US says counter-terrorism cooperation with SL ‘limited’ due to human rights concerns
May 31, 2013 05:12 pm
Counterterrorism cooperation and training between Sri Lanka and the United States in 2012 was limited, due to statutory and policy restrictions based on “concerns about alleged past human rights abuses” committed by Sri Lankan security forces, a US report said.
In 2009, the Government of Sri Lanka militarily defeated the Liberation Tigers of Tamil Eelam (LTTE), which was seeking an independent homeland for Sri Lanka’s Tamil population.
The Sri Lankan government’s comprehensive and aggressive counterterrorism stance is a direct result of its experience in this nearly three decades-long conflict, the US State Department said Thursday as it released its annual report on international trends in extremist violence.
“Counterterrorism cooperation and training with the United States in 2012 was limited, however, due to statutory and policy restrictions based on concerns about alleged past human rights abuses committed by Sri Lankan security forces,” according to the Country Reports on Terrorism 2012.
The report said that although there were no known LTTE activities in Sri Lanka in 2012, the government asserted that peaceful protests at Jaffna University in November were organized by students trained by overseas LTTE supporters and made several arrests.
The report also noted that the Government remained concerned that the LTTE’s international network of financial support was still functioning and that many counterterrorism activities undertaken by the government targeted alleged LTTE finances.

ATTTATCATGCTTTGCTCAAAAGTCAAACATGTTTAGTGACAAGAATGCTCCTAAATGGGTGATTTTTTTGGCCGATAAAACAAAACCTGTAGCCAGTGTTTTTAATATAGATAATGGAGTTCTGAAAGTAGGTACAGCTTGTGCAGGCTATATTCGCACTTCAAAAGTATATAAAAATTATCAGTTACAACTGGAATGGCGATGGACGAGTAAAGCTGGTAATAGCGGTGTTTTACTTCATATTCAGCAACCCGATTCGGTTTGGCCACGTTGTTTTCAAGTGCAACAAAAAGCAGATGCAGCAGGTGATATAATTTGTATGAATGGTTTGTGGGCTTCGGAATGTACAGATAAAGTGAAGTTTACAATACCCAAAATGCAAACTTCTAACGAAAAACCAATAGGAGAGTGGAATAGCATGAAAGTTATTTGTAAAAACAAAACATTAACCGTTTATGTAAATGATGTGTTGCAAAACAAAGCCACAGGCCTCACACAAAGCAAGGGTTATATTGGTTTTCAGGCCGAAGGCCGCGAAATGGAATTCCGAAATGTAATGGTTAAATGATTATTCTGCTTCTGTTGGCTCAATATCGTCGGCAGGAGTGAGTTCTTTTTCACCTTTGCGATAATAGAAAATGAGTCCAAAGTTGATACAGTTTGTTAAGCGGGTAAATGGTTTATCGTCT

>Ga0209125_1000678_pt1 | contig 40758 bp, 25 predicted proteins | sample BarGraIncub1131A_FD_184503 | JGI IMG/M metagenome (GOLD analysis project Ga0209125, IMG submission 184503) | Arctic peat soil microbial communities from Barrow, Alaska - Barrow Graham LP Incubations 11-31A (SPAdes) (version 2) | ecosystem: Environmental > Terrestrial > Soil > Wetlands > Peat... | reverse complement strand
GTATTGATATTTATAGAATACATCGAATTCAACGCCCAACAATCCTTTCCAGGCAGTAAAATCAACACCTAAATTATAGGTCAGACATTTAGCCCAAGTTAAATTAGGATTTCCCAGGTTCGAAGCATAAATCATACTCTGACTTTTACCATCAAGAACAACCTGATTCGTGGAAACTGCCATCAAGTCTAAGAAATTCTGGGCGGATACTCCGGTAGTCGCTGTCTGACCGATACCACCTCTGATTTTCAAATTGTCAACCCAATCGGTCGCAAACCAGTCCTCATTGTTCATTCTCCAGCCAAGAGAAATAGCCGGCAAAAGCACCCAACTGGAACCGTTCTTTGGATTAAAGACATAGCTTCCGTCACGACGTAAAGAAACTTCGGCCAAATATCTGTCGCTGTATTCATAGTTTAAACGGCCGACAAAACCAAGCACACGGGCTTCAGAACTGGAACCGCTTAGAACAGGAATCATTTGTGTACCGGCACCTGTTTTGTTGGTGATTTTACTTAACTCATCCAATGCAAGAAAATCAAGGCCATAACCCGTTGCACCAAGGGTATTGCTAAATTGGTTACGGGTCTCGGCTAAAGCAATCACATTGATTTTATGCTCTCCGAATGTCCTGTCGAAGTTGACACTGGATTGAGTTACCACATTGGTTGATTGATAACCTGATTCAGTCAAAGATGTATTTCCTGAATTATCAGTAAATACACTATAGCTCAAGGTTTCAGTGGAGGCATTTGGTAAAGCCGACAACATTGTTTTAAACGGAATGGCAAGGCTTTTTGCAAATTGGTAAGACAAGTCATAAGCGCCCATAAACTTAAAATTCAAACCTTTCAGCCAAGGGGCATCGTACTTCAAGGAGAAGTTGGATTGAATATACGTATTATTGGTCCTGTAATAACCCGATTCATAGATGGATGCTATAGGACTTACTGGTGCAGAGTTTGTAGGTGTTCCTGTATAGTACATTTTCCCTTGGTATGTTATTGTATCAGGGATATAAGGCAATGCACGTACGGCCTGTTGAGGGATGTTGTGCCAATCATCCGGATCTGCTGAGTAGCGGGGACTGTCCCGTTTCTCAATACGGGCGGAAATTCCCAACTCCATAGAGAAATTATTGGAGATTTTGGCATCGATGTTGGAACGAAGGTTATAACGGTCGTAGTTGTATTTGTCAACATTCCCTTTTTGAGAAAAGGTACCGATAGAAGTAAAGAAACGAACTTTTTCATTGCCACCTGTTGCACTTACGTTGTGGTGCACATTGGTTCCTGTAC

“Also, the Sri Lankan government maintained a strong military presence in post-conflict areas and voiced concern about the possible re-emergence of pro-LTTE sympathizers,” the report said.
“Although the LTTE has been militarily defeated, the Government of Sri Lanka asserted that sympathizers and organizational remnants have continued to raise funds in many countries,” it said.
The report emphasized that Sri Lanka was blacklisted by the Financial Action Task Force (FATF) in June 2011 for significant anti-money laundering/combating the financing of terrorism (AML/CFT) deficiencies.
However, the report noted that Sri Lanka has made significant progress, since then, in addressing the FATF action plan by passing AML/CFT legislation and that based on largely completing its FATF action plan, Sri Lanka will be considered by the FATF for removal from the blacklist in June 2013, “pending successful completion of the on-site visit.”
“In the past, the LTTE has used a number of non-profit organizations for fundraising purposes, including the Tamil Rehabilitation Organization. The Sri Lankan government continued to actively search for other financial links to the LTTE,” the Congressional-required Country Report said.